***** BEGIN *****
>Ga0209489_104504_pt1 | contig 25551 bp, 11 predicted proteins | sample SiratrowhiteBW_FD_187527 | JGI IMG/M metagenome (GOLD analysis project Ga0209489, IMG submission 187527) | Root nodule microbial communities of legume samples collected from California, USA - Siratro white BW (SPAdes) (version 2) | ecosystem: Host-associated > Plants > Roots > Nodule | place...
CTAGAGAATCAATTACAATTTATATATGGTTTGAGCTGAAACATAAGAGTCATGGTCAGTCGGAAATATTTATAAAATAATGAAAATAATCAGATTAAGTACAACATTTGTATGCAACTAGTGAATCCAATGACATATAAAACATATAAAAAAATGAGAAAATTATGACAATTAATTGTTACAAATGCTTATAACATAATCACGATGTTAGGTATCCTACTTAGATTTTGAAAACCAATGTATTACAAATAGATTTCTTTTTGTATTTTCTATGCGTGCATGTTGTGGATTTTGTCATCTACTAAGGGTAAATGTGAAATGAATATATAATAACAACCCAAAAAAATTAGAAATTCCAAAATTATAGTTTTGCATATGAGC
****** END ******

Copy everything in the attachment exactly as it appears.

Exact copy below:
>Ga0209489_104504_pt1 | contig 25551 bp, 11 predicted proteins | sample SiratrowhiteBW_FD_187527 | JGI IMG/M metagenome (GOLD analysis project Ga0209489, IMG submission 187527) | Root nodule microbial communities of legume samples collected from California, USA - Siratro white BW (SPAdes) (version 2) | ecosystem: Host-associated > Plants > Roots > Nodule | place...
CTAGAGAATCAATTACAATTTATATATGGTTTGAGCTGAAACATAAGAGTCATGGTCAGTCGGAAATATTTATAAAATAATGAAAATAATCAGATTAAGTACAACATTTGTATGCAACTAGTGAATCCAATGACATATAAAACATATAAAAAAATGAGAAAATTATGACAATTAATTGTTACAAATGCTTATAACATAATCACGATGTTAGGTATCCTACTTAGATTTTGAAAACCAATGTATTACAAATAGATTTCTTTTTGTATTTTCTATGCGTGCATGTTGTGGATTTTGTCATCTACTAAGGGTAAATGTGAAATGAATATATAATAACAACCCAAAAAAATTAGAAATTCCAAAATTATAGTTTTGCATATGAGC